5. Clean behind your pets. Clean crates and carriers at least once a week with warm, soapy water. Commit to a weekly wipe down of their equipment. Bedding should be cleaned in hot water at least once a week. Choose a pet bed that has washable, removable cushions and covers. If you can, try and have more than one cover so you can replace one while the other is washing. If your pet’s bedding looks or smells dirty even after washing, replace it and start a regular laundering schedule.
  6. Vacuum often. Fleas are known to live in carpets, rugs, and pet bedding. Try to vacuum at least once a week and more often if you actually spot fleas. Fleas also avoid high traffic areas so make sure to vacuum along baseboards, under furniture, under cushions, and anywhere your pets sleep or spend significant time. Change your vacuum bags frequently.
  7. Clean up your yard. Fleas prefer warm, moist, shady areas while ticks like to hide in tall grass. Mow your lawn regularly. Keep bushes and shrubs trimmed back. Rake leaves, brush, and clippings from your yard to give pests fewer places to hide and breed.
  8. Don’t attract wildlife. Wildlife like opossums, coyotes, raccoons, skunks, and feral cats can bring fleas and ticks into your yard. Try to limit the access these animals have around your house and in your yard. Don’t leave bowls of pet food and water outside. Keep pet food stored in sealed containers. Remove food from bird feeders nightly. Use trashcans with locking lids. Seal any openings to crawlspaces, garages, sheds, and decks.

If you suspect a flea or tick problem, call a professional pest control company who can come and thoroughly inspect your home and yard and provide you with a comprehensive treatment and prevention plan.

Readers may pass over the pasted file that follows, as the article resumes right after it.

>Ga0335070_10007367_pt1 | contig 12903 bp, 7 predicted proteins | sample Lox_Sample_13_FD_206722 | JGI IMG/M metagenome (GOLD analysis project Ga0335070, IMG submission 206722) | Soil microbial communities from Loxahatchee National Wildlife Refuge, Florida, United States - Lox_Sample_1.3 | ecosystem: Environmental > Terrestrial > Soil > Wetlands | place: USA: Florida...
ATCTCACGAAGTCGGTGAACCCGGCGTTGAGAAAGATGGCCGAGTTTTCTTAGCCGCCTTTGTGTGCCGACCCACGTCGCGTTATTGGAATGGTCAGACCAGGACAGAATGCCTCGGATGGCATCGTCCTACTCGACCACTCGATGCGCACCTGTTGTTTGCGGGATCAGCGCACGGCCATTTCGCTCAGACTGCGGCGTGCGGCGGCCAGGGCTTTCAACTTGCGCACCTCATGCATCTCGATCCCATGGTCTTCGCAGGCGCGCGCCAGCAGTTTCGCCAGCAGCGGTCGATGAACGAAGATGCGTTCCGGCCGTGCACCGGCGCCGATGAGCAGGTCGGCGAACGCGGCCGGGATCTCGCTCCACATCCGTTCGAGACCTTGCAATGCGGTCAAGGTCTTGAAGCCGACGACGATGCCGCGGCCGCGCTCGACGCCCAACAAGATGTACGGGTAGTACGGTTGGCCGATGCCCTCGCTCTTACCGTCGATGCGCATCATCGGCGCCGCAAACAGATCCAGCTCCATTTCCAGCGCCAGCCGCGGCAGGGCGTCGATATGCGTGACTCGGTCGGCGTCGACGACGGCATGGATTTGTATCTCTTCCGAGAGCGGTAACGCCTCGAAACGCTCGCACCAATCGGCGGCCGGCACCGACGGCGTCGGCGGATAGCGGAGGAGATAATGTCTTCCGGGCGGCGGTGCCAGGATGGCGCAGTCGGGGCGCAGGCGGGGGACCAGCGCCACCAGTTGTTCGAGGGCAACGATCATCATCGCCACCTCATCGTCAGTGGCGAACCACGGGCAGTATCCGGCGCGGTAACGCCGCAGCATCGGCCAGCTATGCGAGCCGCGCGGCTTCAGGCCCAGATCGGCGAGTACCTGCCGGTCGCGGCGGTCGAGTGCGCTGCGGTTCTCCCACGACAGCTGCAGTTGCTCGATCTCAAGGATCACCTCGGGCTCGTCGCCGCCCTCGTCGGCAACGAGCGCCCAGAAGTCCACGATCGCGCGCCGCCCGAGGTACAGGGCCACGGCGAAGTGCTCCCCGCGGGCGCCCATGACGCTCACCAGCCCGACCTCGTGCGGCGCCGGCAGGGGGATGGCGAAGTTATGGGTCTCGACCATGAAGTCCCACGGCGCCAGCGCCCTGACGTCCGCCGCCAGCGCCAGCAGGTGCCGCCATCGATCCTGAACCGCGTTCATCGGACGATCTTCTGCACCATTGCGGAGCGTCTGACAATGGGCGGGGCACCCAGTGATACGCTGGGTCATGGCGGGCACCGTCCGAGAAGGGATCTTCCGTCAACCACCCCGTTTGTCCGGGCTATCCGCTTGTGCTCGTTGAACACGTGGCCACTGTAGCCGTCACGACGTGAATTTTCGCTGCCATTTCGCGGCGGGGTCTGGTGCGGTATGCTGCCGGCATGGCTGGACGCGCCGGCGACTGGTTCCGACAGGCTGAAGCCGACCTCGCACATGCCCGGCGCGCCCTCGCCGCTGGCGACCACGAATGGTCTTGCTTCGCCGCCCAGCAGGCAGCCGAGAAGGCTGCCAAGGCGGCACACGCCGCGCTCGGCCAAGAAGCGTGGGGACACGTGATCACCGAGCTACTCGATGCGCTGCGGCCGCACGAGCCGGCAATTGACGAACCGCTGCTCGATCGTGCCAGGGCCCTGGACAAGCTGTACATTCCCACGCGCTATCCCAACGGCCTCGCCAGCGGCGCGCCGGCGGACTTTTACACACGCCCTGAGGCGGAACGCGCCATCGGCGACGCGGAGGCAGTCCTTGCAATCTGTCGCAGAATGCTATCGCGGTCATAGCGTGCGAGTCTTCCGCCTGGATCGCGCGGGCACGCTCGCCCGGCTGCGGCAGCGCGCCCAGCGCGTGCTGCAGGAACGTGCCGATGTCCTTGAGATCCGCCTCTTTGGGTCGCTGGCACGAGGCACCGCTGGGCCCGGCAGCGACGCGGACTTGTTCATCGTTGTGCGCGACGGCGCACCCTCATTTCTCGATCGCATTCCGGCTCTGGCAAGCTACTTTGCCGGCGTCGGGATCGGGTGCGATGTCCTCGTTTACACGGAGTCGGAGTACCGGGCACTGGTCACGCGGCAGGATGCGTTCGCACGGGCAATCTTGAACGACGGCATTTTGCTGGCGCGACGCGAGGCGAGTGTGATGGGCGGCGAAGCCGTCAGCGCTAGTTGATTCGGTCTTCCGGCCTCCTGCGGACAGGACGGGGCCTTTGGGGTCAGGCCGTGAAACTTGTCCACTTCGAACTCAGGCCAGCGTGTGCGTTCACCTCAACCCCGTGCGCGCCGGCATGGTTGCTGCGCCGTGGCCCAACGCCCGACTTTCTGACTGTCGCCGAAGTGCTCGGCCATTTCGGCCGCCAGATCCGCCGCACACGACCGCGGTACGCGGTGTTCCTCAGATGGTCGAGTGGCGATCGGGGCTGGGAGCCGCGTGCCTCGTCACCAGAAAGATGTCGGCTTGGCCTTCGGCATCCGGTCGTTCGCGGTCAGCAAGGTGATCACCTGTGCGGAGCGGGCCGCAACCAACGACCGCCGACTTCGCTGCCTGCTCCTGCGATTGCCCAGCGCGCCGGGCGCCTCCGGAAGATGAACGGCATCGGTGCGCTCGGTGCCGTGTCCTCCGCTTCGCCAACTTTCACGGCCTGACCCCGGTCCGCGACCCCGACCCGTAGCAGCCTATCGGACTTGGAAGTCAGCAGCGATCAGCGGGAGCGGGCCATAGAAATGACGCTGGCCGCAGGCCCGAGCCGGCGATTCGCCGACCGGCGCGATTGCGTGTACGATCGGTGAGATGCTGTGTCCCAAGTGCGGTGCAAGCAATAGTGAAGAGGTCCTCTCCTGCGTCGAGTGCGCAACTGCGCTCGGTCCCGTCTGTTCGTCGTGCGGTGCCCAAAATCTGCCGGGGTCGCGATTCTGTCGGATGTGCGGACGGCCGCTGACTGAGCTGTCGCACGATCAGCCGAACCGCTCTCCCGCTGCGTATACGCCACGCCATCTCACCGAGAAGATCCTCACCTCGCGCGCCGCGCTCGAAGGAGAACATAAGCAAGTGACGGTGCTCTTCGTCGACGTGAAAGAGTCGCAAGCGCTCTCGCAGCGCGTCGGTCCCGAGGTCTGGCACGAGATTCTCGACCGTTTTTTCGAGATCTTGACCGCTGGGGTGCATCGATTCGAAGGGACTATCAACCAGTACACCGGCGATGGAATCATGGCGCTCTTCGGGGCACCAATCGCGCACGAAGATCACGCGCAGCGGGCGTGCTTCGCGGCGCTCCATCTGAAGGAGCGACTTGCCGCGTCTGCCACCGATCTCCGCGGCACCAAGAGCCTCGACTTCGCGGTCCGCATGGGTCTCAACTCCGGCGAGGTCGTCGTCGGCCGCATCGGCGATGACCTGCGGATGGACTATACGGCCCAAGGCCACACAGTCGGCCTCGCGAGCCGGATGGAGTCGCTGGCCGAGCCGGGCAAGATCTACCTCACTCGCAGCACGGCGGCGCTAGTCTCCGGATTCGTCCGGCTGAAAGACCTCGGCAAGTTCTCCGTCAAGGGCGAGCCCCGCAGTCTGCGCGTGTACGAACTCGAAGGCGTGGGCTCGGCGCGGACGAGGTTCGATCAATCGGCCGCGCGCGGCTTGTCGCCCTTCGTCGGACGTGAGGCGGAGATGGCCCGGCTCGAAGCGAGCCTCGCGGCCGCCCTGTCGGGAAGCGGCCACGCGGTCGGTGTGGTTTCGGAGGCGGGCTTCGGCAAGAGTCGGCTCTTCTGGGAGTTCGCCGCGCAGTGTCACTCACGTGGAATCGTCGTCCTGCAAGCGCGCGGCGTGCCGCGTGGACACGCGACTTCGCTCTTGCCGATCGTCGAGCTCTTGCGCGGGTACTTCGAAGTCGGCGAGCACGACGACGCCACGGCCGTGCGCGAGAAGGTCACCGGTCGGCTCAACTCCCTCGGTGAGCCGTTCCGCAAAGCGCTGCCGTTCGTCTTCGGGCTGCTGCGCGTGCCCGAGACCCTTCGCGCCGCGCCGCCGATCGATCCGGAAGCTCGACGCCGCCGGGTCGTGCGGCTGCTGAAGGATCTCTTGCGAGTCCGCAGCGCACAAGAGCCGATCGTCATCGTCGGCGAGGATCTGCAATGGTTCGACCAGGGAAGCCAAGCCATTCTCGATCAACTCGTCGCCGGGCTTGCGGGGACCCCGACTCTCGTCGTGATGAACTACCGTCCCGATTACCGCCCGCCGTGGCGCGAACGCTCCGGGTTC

Lyme Disease Cases Much Higher Than Previously Reported

According to new information gathered by the CDC the number of lyme disease cases is 10 times higher than the 30,000 cases each year that has previously been reported.  Because not every case is reported, recent efforts have uncovered that the number of lyme disease cases is about 300,000 each year.  The CDC is conducting 3 complimentary studies to improve their count of lyme disease cases.

how to remove a tick

How to Properly Remove a Tick
Source

To prevent tick bites:

  • Avoid thick areas of vegetation.
  • Wear long sleeves, long pants, and shoes that cover your feet when going outside.
  • Use insect repellant such as DEET.
  • Bathe as soon as possible when returning from being outside.  This allows you to find ticks easier.
  • Check yourself for ticks from head to toe, especially in your hair.  Make sure to check your children when they return from being outside.
  • Check any jackets, hats, bags, etc. that may have come into contact with ticks.
  • Dry clothes on high heat to kill any ticks on clothing and/or accessories.
  • Talk to your veterinarian on the best solutions to keep ticks away from your pets.
  • Check your pets when they come in from being outside.
  • Immediately remove ticks if found on a human or a pet. Find out How to Remove a Tick.
  • Keep grass cut and vegetation trimmed to reduce areas for ticks to call home.

For more information on Lyme disease visit the CDC.

For more information on how to control ticks visit Northwest Exterminating.

 

 

Flea Prevention & Facts